High-Speed Acoustic Data Link Transmitting Moving Pictures for

Autonomous Underwater Vehicles

A0153 Junichi Kojima KDDI R&D Laboratories

A0148 Tamaki Ura Underwater Technology Research Center, Institute of Industrial Science, University of Tokyo

A0154 Hiromoto Ando National Maritime Research Institute

A0130 Kenichi Asakawa Deep Sea Research Department, Japan Marine Science and Technology Center

This paper will describe a new high-speed acoustic data link for an

Autonomous Underwater Vehicle that can inspect underwater structures

at the depth of up to 3000 metes. The acoustic transmission will be

performed between the AUV and a repeater that will be suspended from a

mother ship using an optical fiber cable at distance of 500 meters

from the seabed. This configuration reduces the transmission distance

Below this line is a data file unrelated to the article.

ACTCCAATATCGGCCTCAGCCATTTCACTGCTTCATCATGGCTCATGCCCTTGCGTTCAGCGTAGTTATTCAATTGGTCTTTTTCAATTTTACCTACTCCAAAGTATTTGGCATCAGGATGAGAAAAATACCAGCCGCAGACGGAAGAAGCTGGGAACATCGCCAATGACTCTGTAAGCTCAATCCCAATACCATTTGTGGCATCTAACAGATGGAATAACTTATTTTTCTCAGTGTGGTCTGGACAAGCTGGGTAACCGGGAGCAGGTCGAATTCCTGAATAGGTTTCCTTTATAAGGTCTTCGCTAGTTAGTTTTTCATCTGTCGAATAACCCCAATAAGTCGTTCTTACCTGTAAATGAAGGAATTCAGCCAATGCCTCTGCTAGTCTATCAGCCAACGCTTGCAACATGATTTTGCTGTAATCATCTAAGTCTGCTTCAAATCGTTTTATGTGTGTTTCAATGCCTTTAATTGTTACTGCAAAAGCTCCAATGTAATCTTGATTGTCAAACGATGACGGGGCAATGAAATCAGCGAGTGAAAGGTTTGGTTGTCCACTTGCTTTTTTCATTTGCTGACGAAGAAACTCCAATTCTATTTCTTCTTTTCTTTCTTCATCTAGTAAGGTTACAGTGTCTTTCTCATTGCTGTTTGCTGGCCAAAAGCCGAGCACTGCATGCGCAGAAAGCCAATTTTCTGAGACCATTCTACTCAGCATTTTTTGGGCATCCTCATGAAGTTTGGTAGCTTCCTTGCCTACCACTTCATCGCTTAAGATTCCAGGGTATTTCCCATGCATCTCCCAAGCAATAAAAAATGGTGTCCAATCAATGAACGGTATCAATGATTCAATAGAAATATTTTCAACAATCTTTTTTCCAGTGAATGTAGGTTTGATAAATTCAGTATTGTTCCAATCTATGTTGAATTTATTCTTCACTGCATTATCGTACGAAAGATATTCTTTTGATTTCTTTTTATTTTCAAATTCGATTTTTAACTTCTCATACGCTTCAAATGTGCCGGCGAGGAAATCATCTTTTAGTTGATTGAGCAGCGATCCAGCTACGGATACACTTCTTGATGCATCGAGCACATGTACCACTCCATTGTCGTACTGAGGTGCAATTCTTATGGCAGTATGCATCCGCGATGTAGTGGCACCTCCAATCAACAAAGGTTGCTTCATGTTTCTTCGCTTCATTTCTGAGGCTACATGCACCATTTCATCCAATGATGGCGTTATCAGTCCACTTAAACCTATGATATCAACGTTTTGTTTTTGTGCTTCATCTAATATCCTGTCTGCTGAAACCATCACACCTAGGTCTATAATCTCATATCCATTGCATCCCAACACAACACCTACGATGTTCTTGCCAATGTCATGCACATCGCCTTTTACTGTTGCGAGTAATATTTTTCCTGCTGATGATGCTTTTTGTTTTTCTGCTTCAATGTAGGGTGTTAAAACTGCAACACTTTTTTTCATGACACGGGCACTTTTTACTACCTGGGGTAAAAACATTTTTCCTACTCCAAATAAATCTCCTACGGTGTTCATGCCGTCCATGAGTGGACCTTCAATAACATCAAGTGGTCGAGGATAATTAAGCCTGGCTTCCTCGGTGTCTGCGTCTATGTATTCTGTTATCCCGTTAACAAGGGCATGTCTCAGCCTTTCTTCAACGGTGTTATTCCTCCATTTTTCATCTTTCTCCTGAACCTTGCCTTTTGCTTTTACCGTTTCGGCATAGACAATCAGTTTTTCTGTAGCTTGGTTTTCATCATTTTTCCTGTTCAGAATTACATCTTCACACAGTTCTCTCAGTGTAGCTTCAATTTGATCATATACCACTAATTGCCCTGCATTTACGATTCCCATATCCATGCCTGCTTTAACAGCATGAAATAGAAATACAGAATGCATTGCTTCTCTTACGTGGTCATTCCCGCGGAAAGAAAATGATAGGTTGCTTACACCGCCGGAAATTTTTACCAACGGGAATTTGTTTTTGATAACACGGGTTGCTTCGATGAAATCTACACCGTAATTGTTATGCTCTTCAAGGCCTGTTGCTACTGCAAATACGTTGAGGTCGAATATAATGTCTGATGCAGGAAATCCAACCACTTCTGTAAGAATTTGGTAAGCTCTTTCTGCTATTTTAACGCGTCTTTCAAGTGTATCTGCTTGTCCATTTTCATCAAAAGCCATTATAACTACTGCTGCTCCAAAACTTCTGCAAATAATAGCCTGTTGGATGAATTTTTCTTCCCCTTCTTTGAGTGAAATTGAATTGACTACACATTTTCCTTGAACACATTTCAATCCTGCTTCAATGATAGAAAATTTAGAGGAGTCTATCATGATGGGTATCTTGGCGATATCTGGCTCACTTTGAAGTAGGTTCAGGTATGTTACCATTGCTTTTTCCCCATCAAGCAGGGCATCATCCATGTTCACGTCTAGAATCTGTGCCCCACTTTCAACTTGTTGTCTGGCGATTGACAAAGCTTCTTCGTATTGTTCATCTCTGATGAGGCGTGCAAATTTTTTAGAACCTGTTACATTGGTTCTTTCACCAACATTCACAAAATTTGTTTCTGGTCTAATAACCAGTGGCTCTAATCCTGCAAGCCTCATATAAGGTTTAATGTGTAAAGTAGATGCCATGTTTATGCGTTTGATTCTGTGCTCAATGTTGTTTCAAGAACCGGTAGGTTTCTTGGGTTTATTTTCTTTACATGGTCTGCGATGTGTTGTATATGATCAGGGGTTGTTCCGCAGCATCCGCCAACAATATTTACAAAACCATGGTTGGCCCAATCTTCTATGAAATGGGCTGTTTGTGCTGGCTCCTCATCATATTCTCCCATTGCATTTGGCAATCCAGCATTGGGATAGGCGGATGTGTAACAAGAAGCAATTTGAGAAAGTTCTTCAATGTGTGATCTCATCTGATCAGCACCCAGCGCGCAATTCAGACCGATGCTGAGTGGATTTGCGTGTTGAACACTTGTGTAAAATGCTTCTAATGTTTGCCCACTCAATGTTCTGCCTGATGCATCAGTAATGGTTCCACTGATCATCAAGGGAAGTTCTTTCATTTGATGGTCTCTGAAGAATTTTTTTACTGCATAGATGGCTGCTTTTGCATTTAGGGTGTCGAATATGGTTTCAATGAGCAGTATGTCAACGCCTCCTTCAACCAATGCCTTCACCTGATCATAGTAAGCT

and enables high-speed transmission of compressed moving video signal.

KDD R&D laboratories have already developed acoustic data transmission

system of 32 kbits/s transmitting compressed still pictures. The

maximum transmission speed for the new link was increased to 128

kbits/s that was enough for transmitting moving video signal.

A wideband transducer is a key device to realize the high-speed

transmission. A new transducer was developed using a composite

oscillator that consists of a number of separated thin cylindrical

piezoelectric ceramic. With this configuration, wide frequency

bandwidth and wide directivity could be realized at the same time.

The frequency band and the directivity of the fabricated transducer is

80kHz to 120 kHz and 30 degrees respectively, that is enough for

transmitting 128 kbits/s signal. The size of the transducer is 60 mm

in diameter and 80 mm in length, that is small enough for being

mounted on a small-sized AUV.

The electronics of the underwater system consists of a DSP board for

the modulation and a power amplifier. The size and weight of the

electronics are very small (160mm (L), 90mm (W), 60mm (D) ) and light

enough to be put on a small AUV.

Tank tests were performed in order to optimize the parameters of the

adaptive equalizer, the carrier recovery circuit and the timing

recovery circuit. As a result, it was confirmed that this acoustic

data link could transmit 128kbits/s signals.